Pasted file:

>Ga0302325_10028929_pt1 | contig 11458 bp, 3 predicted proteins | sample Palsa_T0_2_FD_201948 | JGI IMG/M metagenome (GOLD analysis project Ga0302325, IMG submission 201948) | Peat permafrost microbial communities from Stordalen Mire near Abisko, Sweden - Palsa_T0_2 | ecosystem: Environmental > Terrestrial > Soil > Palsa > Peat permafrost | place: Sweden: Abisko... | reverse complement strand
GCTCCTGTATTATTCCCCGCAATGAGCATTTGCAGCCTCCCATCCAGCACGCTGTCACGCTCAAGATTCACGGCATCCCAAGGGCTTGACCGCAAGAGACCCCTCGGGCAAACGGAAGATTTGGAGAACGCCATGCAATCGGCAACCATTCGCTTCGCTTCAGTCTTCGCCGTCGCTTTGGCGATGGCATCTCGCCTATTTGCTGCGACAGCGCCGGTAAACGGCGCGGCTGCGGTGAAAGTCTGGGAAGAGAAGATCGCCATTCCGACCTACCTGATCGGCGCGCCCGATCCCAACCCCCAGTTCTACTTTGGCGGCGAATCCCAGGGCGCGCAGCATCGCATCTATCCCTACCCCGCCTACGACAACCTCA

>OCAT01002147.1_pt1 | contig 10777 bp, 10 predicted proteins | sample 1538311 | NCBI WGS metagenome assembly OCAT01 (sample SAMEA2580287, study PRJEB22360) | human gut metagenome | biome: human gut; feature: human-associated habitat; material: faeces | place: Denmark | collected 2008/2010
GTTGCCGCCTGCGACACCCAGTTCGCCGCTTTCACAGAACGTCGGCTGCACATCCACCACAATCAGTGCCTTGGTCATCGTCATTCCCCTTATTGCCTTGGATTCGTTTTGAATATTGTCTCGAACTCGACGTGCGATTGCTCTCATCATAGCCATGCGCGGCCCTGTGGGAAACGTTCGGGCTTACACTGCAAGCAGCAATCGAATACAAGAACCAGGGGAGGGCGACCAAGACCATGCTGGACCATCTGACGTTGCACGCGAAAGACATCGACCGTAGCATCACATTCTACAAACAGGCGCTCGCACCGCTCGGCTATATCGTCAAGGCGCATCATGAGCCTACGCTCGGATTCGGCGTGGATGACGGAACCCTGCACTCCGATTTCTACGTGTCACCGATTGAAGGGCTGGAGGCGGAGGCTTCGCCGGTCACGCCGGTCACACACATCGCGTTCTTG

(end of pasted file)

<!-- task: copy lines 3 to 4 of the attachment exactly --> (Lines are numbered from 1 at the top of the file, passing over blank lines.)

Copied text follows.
>OCAT01002147.1_pt1 | contig 10777 bp, 10 predicted proteins | sample 1538311 | NCBI WGS metagenome assembly OCAT01 (sample SAMEA2580287, study PRJEB22360) | human gut metagenome | biome: human gut; feature: human-associated habitat; material: faeces | place: Denmark | collected 2008/2010
GTTGCCGCCTGCGACACCCAGTTCGCCGCTTTCACAGAACGTCGGCTGCACATCCACCACAATCAGTGCCTTGGTCATCGTCATTCCCCTTATTGCCTTGGATTCGTTTTGAATATTGTCTCGAACTCGACGTGCGATTGCTCTCATCATAGCCATGCGCGGCCCTGTGGGAAACGTTCGGGCTTACACTGCAAGCAGCAATCGAATACAAGAACCAGGGGAGGGCGACCAAGACCATGCTGGACCATCTGACGTTGCACGCGAAAGACATCGACCGTAGCATCACATTCTACAAACAGGCGCTCGCACCGCTCGGCTATATCGTCAAGGCGCATCATGAGCCTACGCTCGGATTCGGCGTGGATGACGGAACCCTGCACTCCGATTTCTACGTGTCACCGATTGAAGGGCTGGAGGCGGAGGCTTCGCCGGTCACGCCGGTCACACACATCGCGTTCTTG